Does living in a historic house located within one of Maryland’s scenic State Parks, Natural Resource Management Areas or other protected state lands sound like a dream come true? Gray’s Mill in Patapsco Valley State Park is now available through Maryland’s Resident Curatorship Program.

Gray’s Mill in Patapsco Valley State Park

In the early 19th century, Edward Gray purchased the property which now bears his name, and began a cotton textile mill which remained in operation almost until the end of the century. The property endured a number of years of vacancy, floods, and other industrial uses until it was purchased by the State of Maryland in 1963. Gray’s Mill is now included as a part of Patapsco Valley State Park in Baltimore County, Maryland.

The Department of Natural Resources is seeking private or non-profit partners to ensure the continued preservation of Gray’s Mill. Preference will be given to applications which provide for regular public programming and/or amenities which are consistent with DNR’s mission and enhance the interpretation of this important historic site.

Tenants will be responsible for all expenses associated with repair and maintenance of the structure and grounds. Specific lease terms will be reviewed with individual applicants depending on the nature of their proposal.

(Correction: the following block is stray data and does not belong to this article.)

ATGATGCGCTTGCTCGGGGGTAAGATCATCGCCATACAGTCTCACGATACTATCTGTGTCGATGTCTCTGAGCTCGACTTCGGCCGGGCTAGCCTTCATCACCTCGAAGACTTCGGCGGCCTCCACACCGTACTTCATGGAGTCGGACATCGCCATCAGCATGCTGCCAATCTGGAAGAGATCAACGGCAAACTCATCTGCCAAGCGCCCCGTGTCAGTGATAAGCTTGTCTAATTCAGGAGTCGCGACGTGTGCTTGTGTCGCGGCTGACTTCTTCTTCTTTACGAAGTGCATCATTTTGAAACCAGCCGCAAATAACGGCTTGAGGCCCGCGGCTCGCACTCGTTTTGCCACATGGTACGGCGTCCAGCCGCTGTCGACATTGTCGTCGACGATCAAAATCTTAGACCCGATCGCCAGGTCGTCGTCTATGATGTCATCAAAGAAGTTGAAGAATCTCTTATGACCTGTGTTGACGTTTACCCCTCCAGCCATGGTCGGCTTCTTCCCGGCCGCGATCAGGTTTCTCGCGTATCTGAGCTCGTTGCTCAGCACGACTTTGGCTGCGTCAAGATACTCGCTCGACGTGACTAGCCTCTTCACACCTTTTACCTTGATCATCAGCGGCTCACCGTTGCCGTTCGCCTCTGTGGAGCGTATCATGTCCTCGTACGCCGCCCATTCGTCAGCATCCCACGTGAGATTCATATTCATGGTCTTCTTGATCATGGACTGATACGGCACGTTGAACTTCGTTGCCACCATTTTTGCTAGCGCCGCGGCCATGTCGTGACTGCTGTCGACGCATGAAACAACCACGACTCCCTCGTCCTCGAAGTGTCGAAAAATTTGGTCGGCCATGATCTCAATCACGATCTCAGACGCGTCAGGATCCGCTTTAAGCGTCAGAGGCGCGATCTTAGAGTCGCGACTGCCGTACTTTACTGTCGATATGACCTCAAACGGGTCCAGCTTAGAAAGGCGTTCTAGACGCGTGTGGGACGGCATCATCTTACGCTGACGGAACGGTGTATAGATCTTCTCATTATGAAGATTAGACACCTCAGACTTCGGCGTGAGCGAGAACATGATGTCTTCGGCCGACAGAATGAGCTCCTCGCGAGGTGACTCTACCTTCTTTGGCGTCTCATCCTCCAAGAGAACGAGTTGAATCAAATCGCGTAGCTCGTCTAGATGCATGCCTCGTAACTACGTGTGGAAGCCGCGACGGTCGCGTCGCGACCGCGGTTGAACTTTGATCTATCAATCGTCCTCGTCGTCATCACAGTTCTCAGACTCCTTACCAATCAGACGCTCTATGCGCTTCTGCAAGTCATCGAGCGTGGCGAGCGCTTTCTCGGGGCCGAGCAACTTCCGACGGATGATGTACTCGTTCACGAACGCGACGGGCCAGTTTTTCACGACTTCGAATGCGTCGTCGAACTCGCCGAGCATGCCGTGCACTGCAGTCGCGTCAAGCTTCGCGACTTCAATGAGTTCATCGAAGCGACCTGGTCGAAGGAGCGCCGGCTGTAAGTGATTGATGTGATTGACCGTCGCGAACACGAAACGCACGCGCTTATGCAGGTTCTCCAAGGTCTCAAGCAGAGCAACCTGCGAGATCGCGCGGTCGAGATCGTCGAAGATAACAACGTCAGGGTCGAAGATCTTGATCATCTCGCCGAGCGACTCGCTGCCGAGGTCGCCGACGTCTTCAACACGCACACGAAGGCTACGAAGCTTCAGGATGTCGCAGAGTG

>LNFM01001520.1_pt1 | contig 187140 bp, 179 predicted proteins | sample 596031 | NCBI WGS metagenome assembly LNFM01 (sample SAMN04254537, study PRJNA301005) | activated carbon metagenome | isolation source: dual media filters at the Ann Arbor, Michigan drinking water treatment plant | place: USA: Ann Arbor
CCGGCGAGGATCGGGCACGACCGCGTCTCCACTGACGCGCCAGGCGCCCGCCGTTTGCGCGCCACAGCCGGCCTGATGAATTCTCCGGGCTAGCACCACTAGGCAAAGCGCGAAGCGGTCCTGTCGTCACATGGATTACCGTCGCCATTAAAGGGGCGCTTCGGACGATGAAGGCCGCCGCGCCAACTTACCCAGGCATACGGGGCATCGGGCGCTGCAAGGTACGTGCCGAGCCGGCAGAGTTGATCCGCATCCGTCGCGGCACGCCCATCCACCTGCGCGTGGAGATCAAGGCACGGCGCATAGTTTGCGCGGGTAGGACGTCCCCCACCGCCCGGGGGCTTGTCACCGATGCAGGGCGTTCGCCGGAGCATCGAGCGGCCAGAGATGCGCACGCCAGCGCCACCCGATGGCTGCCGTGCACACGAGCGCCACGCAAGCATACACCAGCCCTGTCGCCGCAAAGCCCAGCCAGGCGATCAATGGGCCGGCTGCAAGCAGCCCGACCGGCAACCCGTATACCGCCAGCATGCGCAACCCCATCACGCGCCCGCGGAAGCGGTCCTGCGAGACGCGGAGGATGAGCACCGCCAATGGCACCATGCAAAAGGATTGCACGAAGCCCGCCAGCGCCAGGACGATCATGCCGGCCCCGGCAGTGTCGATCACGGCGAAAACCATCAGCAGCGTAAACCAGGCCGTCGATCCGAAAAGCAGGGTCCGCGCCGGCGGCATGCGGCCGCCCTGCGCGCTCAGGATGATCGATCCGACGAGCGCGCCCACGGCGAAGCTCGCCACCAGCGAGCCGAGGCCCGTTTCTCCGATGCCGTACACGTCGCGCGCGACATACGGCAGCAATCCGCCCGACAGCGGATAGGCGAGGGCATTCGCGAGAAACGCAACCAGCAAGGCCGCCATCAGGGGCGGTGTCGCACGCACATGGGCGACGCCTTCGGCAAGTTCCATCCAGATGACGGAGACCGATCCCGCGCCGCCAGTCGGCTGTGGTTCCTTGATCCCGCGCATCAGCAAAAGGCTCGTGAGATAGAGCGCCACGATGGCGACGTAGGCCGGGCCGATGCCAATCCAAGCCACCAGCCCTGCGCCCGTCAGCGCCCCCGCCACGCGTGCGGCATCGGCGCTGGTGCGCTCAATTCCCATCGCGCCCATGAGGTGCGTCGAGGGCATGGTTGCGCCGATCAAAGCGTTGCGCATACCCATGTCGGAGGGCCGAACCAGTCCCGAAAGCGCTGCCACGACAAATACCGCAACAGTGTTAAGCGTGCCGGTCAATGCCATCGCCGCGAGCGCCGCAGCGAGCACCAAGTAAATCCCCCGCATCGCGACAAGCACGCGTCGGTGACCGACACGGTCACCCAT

The Resident Curatorship Program was begun in 1982 in an effort to preserve state-owned historic resources. As the largest landholder in the state, Department of Natural Resources (DNR) owns many historically significant sites and structures. Some of these, like Fort Frederick in Washington County or Rock Run Mill in Harford County, are operated as museums while others are used for park operations and staff housing. Unfortunately, given the realities of tight budgets and an excess of buildings, not all of the historic structures in the department’s portfolio can be maintained.

This is where the Resident Curatorship Program comes in.

Rather than allow these historically significant properties to fall into ruin, the Resident Curatorship Program offers them to the general public for restoration. Curators are responsible for all costs associated with restoration and maintenance of the property but receive life tenancy free of rent in exchange for their efforts. Because the property remains in possession of the state, it is also exempt from state-levied property taxes.

Since its inception in 1982, the program has grown to include 48 properties throughout the state and has leveraged over $11.6 million dollars of private investment in state owned real estate. This successful program has been the model for similar efforts in other states such as Massachusetts and Delaware.